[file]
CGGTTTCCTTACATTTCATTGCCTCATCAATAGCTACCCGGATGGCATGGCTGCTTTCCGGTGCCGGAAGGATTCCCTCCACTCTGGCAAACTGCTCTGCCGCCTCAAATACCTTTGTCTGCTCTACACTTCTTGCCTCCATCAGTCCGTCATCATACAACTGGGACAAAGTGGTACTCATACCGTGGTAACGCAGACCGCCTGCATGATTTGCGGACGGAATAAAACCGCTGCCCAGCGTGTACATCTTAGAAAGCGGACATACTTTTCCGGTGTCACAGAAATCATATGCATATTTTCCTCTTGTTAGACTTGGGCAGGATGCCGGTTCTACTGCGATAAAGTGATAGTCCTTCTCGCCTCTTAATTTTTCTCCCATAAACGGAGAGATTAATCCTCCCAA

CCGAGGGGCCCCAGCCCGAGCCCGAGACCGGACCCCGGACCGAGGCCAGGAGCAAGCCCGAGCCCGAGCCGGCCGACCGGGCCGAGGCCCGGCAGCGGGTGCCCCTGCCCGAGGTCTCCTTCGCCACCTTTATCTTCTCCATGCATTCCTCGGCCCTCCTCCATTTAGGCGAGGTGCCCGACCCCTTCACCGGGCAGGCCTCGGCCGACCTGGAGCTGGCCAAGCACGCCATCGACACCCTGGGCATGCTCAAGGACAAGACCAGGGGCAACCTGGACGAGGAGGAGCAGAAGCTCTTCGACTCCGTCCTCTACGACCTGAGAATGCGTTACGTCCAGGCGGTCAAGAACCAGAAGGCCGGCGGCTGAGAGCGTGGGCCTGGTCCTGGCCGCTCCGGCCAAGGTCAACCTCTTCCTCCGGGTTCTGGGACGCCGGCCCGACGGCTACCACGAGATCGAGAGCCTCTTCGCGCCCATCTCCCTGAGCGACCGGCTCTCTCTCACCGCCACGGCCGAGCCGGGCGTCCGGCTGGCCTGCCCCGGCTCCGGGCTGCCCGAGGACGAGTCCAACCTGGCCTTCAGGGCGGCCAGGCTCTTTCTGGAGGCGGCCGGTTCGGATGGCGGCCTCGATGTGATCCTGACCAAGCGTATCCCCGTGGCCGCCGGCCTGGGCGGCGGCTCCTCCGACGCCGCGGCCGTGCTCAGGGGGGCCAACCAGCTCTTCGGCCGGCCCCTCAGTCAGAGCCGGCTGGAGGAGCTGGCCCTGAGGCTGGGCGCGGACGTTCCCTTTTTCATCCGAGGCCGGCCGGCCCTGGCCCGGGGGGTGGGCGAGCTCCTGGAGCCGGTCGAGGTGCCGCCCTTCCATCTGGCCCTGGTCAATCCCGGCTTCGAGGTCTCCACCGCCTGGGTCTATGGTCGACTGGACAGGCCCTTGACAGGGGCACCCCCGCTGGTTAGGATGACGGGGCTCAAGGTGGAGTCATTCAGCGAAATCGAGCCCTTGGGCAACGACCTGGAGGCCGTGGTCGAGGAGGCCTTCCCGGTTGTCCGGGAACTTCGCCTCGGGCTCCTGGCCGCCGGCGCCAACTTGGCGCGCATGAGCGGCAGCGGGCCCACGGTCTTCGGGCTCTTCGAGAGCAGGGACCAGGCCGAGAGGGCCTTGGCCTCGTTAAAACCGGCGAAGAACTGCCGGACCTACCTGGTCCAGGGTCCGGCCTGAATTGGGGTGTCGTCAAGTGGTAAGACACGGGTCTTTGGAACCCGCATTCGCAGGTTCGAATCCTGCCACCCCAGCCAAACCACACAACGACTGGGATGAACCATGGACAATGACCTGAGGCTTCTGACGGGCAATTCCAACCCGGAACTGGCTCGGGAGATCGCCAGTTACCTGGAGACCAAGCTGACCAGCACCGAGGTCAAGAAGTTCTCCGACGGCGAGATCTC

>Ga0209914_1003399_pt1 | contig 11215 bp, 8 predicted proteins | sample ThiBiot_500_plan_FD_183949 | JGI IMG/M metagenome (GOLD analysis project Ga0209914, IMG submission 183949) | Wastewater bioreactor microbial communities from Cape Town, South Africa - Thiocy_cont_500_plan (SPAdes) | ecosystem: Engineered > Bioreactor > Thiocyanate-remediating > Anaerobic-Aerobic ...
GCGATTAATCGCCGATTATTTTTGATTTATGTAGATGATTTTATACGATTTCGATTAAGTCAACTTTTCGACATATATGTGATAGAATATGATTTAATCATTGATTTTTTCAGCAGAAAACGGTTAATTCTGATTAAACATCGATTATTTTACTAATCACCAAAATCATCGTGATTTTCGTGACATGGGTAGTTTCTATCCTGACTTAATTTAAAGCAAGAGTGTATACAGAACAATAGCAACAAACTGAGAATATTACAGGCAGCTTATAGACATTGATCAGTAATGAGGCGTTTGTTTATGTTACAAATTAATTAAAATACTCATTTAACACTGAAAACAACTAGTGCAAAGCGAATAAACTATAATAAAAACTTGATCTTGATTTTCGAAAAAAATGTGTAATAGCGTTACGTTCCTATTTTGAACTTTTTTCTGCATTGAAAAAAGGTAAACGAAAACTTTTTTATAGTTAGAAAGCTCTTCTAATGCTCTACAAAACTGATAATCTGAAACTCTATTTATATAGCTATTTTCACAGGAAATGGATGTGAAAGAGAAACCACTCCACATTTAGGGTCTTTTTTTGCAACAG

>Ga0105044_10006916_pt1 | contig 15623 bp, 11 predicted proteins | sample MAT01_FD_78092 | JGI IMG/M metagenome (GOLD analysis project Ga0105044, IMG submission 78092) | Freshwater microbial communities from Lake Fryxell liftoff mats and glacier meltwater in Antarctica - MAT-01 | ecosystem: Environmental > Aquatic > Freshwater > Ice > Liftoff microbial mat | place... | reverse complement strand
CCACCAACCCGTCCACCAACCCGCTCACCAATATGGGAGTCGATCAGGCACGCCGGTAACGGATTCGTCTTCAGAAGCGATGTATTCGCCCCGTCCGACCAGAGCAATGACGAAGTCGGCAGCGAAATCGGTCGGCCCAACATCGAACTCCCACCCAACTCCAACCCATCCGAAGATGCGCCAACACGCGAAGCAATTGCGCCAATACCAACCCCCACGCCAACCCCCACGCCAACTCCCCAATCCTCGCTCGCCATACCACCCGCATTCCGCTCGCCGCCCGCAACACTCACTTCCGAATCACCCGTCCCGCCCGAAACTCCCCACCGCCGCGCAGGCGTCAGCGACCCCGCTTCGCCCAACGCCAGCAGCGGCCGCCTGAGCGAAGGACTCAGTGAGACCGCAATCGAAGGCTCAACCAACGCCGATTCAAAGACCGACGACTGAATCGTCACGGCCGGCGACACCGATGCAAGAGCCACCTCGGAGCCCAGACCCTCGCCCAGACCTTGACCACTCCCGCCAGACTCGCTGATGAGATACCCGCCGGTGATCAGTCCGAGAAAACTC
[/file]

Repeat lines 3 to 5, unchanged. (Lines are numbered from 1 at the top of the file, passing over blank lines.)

>Ga0209914_1003399_pt1 | contig 11215 bp, 8 predicted proteins | sample ThiBiot_500_plan_FD_183949 | JGI IMG/M metagenome (GOLD analysis project Ga0209914, IMG submission 183949) | Wastewater bioreactor microbial communities from Cape Town, South Africa - Thiocy_cont_500_plan (SPAdes) | ecosystem: Engineered > Bioreactor > Thiocyanate-remediating > Anaerobic-Aerobic ...
GCGATTAATCGCCGATTATTTTTGATTTATGTAGATGATTTTATACGATTTCGATTAAGTCAACTTTTCGACATATATGTGATAGAATATGATTTAATCATTGATTTTTTCAGCAGAAAACGGTTAATTCTGATTAAACATCGATTATTTTACTAATCACCAAAATCATCGTGATTTTCGTGACATGGGTAGTTTCTATCCTGACTTAATTTAAAGCAAGAGTGTATACAGAACAATAGCAACAAACTGAGAATATTACAGGCAGCTTATAGACATTGATCAGTAATGAGGCGTTTGTTTATGTTACAAATTAATTAAAATACTCATTTAACACTGAAAACAACTAGTGCAAAGCGAATAAACTATAATAAAAACTTGATCTTGATTTTCGAAAAAAATGTGTAATAGCGTTACGTTCCTATTTTGAACTTTTTTCTGCATTGAAAAAAGGTAAACGAAAACTTTTTTATAGTTAGAAAGCTCTTCTAATGCTCTACAAAACTGATAATCTGAAACTCTATTTATATAGCTATTTTCACAGGAAATGGATGTGAAAGAGAAACCACTCCACATTTAGGGTCTTTTTTTGCAACAG

>Ga0105044_10006916_pt1 | contig 15623 bp, 11 predicted proteins | sample MAT01_FD_78092 | JGI IMG/M metagenome (GOLD analysis project Ga0105044, IMG submission 78092) | Freshwater microbial communities from Lake Fryxell liftoff mats and glacier meltwater in Antarctica - MAT-01 | ecosystem: Environmental > Aquatic > Freshwater > Ice > Liftoff microbial mat | place... | reverse complement strand